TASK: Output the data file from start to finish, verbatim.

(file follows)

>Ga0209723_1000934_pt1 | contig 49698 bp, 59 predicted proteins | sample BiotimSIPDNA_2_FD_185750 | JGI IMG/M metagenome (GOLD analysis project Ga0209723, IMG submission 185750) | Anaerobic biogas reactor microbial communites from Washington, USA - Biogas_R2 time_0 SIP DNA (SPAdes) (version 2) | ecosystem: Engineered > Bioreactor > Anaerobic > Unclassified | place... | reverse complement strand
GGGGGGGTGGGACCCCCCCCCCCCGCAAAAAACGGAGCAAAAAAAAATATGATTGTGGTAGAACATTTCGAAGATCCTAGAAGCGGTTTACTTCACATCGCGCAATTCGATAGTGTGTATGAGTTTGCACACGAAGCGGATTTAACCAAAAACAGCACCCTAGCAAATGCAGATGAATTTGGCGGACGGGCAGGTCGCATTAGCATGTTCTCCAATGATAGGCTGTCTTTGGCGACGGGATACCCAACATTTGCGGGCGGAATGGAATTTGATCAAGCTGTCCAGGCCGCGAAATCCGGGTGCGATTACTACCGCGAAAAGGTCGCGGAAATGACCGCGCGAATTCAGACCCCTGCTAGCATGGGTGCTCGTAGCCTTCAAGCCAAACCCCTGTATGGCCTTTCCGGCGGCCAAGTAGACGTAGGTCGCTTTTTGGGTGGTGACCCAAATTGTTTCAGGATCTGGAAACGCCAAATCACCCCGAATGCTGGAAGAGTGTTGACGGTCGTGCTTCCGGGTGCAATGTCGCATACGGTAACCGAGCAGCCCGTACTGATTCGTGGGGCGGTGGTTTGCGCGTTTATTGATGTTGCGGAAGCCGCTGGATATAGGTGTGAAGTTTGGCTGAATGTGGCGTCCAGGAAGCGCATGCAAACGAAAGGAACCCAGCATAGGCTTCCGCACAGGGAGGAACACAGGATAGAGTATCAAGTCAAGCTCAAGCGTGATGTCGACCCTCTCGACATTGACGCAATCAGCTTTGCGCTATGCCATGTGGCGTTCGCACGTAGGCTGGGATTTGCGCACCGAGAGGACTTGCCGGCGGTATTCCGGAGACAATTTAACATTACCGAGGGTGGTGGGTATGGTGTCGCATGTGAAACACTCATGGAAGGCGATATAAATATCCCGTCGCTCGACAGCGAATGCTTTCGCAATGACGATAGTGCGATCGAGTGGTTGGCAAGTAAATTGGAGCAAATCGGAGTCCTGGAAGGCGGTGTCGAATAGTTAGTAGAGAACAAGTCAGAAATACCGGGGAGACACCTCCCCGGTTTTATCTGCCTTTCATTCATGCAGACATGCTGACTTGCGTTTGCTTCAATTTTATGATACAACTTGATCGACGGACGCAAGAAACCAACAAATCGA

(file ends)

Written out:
>Ga0209723_1000934_pt1 | contig 49698 bp, 59 predicted proteins | sample BiotimSIPDNA_2_FD_185750 | JGI IMG/M metagenome (GOLD analysis project Ga0209723, IMG submission 185750) | Anaerobic biogas reactor microbial communites from Washington, USA - Biogas_R2 time_0 SIP DNA (SPAdes) (version 2) | ecosystem: Engineered > Bioreactor > Anaerobic > Unclassified | place... | reverse complement strand
GGGGGGGTGGGACCCCCCCCCCCCGCAAAAAACGGAGCAAAAAAAAATATGATTGTGGTAGAACATTTCGAAGATCCTAGAAGCGGTTTACTTCACATCGCGCAATTCGATAGTGTGTATGAGTTTGCACACGAAGCGGATTTAACCAAAAACAGCACCCTAGCAAATGCAGATGAATTTGGCGGACGGGCAGGTCGCATTAGCATGTTCTCCAATGATAGGCTGTCTTTGGCGACGGGATACCCAACATTTGCGGGCGGAATGGAATTTGATCAAGCTGTCCAGGCCGCGAAATCCGGGTGCGATTACTACCGCGAAAAGGTCGCGGAAATGACCGCGCGAATTCAGACCCCTGCTAGCATGGGTGCTCGTAGCCTTCAAGCCAAACCCCTGTATGGCCTTTCCGGCGGCCAAGTAGACGTAGGTCGCTTTTTGGGTGGTGACCCAAATTGTTTCAGGATCTGGAAACGCCAAATCACCCCGAATGCTGGAAGAGTGTTGACGGTCGTGCTTCCGGGTGCAATGTCGCATACGGTAACCGAGCAGCCCGTACTGATTCGTGGGGCGGTGGTTTGCGCGTTTATTGATGTTGCGGAAGCCGCTGGATATAGGTGTGAAGTTTGGCTGAATGTGGCGTCCAGGAAGCGCATGCAAACGAAAGGAACCCAGCATAGGCTTCCGCACAGGGAGGAACACAGGATAGAGTATCAAGTCAAGCTCAAGCGTGATGTCGACCCTCTCGACATTGACGCAATCAGCTTTGCGCTATGCCATGTGGCGTTCGCACGTAGGCTGGGATTTGCGCACCGAGAGGACTTGCCGGCGGTATTCCGGAGACAATTTAACATTACCGAGGGTGGTGGGTATGGTGTCGCATGTGAAACACTCATGGAAGGCGATATAAATATCCCGTCGCTCGACAGCGAATGCTTTCGCAATGACGATAGTGCGATCGAGTGGTTGGCAAGTAAATTGGAGCAAATCGGAGTCCTGGAAGGCGGTGTCGAATAGTTAGTAGAGAACAAGTCAGAAATACCGGGGAGACACCTCCCCGGTTTTATCTGCCTTTCATTCATGCAGACATGCTGACTTGCGTTTGCTTCAATTTTATGATACAACTTGATCGACGGACGCAAGAAACCAACAAATCGA